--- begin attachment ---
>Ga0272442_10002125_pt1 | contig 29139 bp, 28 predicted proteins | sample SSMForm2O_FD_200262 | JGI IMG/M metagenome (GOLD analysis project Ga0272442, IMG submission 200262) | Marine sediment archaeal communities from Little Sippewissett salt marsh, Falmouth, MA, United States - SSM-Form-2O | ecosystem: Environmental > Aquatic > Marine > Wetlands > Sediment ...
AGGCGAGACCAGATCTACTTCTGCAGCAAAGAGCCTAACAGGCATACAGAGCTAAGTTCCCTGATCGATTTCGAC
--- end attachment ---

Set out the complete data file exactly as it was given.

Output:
>Ga0272442_10002125_pt1 | contig 29139 bp, 28 predicted proteins | sample SSMForm2O_FD_200262 | JGI IMG/M metagenome (GOLD analysis project Ga0272442, IMG submission 200262) | Marine sediment archaeal communities from Little Sippewissett salt marsh, Falmouth, MA, United States - SSM-Form-2O | ecosystem: Environmental > Aquatic > Marine > Wetlands > Sediment ...
AGGCGAGACCAGATCTACTTCTGCAGCAAAGAGCCTAACAGGCATACAGAGCTAAGTTCCCTGATCGATTTCGAC